And that's what I was looking for here, this gloomy Saturday afternoon. They had a special Friday night presale, for the diehards who are willing to cough up ten bucks a year and be members of the special library club; but though the loot is often outstanding, the pressure's really on. You have just two hours if you get there right when it starts, and if that sounds like a lot then you've either never been to one of these events or you're not me. Probably both. More power to you.

I showed up in the early afternoon because I really wanted some mental elbow room. I'm lousy at making decisions under fire. I wanted time and space to stare at a single title for five minutes and ask myself if I was really in love or just momentarily infatuated. An important distinction when the available shelf space in our place has its own entry on the endangered species list. Really I shouldn't be at a sale like this at all. I have too many books already. But if I were the kind of person who could stay away from sales like this, my shelves wouldn't be so crowded in the first place. I shop for books at sales the way I clip coupons. I'm always on the lookout for something new and exciting, but mostly I know what I need. The tried and true. Any book I've checked out from the library more than seventeen times is ripe for purchase. Any book by an author I know and trust enough that, while I wouldn't necessarily run out and buy their books new, I'm happy to grab them used.

I don't have the prejudice against used books many people do. My husband can't stand pre-fingered pages. I had no idea how insanely in love with me he was when we were first dating and he actually let me borrow his books. I did wonder why he didn't exhale until said books were safely back in his hot little hands. But I don't mind treading where others have obviously been. I even kind of like it. I like reading the little notes people write to themselves in the margins. I know, I know -- scribbling like that is the worst kind of book behavior, and I'd never indulge in it myself. But I like to see when other people have. Call it a kind of voyeurism. Occasionally I'll find a brilliant insight. More often I'll find a statement so insanely stupid that it was worth the price of the book to get to laugh that hard. Either way, I call it a good time. I only found one marked-up volume that I wanted this time. Pretty early in the game, too. It was on the Women's Studies table. I would have been more impressed by the inclusion of that particular category if it hadn't been located right next to the Cookbooks. I wished I was still working at the radical women's bookstore so I could run and tell the owners and watch them have a compulsory radical heart attack.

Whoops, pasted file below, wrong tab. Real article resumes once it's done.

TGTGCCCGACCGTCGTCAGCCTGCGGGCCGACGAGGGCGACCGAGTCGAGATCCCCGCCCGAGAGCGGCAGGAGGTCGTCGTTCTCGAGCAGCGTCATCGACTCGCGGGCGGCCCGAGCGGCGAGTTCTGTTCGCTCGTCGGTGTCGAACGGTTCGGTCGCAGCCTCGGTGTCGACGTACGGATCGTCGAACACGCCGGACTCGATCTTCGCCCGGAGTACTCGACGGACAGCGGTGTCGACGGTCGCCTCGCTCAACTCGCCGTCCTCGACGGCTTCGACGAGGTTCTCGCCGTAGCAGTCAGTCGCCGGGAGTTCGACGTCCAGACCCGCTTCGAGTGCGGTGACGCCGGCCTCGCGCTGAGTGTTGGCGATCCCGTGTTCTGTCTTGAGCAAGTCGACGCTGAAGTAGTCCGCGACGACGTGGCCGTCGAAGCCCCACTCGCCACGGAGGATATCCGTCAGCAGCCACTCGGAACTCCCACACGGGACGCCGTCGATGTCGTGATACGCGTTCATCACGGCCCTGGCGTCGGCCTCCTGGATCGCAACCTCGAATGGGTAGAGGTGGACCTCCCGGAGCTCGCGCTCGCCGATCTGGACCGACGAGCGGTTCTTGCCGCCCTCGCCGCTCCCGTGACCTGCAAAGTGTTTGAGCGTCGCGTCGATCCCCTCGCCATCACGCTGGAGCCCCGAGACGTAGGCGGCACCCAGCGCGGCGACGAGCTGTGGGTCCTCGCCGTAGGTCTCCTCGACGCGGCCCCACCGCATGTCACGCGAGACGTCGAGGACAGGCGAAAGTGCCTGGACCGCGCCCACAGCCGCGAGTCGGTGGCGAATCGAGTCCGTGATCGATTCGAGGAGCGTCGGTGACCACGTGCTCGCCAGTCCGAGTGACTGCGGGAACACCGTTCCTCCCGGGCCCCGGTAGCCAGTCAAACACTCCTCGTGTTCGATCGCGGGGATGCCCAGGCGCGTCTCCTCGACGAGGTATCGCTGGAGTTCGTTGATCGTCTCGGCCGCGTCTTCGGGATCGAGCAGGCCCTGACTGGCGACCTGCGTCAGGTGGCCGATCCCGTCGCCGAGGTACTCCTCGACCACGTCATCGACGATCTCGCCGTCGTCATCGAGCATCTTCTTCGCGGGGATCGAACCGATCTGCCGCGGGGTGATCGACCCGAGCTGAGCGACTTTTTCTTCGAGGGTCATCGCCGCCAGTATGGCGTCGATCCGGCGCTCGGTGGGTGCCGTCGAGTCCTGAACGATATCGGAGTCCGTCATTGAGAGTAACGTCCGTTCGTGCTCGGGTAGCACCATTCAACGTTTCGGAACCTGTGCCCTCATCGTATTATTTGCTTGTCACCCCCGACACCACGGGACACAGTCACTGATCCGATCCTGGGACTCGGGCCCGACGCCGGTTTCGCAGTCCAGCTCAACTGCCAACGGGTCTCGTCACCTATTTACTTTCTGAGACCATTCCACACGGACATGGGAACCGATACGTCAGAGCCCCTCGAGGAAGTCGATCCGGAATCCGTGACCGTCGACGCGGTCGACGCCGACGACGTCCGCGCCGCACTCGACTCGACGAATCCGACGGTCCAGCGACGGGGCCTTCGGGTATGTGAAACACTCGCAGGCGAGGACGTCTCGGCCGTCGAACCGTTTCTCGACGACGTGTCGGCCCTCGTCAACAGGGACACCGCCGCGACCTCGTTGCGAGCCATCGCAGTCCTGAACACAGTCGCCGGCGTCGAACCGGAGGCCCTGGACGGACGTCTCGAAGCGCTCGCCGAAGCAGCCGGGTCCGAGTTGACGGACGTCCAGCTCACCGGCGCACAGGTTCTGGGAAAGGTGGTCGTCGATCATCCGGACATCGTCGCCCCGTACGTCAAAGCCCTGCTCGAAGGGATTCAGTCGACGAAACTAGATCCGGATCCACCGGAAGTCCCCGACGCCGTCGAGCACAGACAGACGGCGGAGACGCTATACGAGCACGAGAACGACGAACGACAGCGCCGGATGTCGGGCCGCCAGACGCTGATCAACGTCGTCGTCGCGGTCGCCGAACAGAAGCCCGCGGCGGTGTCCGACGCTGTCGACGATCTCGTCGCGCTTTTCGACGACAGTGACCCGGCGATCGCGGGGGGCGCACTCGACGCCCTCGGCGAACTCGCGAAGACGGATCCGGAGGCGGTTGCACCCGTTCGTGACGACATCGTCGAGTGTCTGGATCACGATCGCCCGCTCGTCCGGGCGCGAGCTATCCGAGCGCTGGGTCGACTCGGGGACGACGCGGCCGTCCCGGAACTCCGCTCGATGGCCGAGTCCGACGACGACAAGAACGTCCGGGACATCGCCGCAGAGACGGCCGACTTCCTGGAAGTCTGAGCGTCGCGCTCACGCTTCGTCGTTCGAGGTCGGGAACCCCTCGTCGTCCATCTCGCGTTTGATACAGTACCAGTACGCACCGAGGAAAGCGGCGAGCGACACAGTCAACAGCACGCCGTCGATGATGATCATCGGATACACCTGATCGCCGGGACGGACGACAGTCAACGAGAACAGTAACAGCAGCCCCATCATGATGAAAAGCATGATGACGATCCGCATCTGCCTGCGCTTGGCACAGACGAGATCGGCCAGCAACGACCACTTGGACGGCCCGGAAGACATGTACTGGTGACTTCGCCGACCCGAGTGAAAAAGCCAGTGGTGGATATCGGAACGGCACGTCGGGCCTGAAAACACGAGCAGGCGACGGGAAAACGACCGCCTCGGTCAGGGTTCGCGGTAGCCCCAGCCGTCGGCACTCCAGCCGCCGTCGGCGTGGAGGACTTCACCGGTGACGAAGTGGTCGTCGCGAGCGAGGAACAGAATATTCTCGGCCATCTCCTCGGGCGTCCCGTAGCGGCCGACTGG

This book was all about women's lives in New England in the eighteenth and nineteenth centuries -- homemakers and farm wives, devoutly submissive to God and husband, not in that order. I am a twentyfirst century atheist in California who can't sew or knit, has a black thumb even with the-nursery-guy-swore-nothing-could-killthem houseplants, and at slyly planned my wedding so my husband got the only set of vows that talked about obeying. Don't ask me what the draw is, but I embraced this book like an old friend.

And here was a book I'd read in library copy, all about Amish women. I like the Amish. I wash my own dishes and don't watch much TV; so far as my neighbors are concerned, I practically am Amish. Even without the hat. No, that's Quakers. Whatever. Oh, look. The book was signed. Not by the author, but by the person who bought it to give to someone else. Hope you enjoy this as much as I did and all that. That's the only kind of writing in books I really mind. It always makes me feel depressed and obscurely guilty. I mean, what if by some bizarre coincidence I become friends with the signee or worse yet the signer, and they come over to the house and see -- I know, I know. Ridiculous. I wanted the book, I should buy it. And keep it on a high shelf. Behind some other stuff.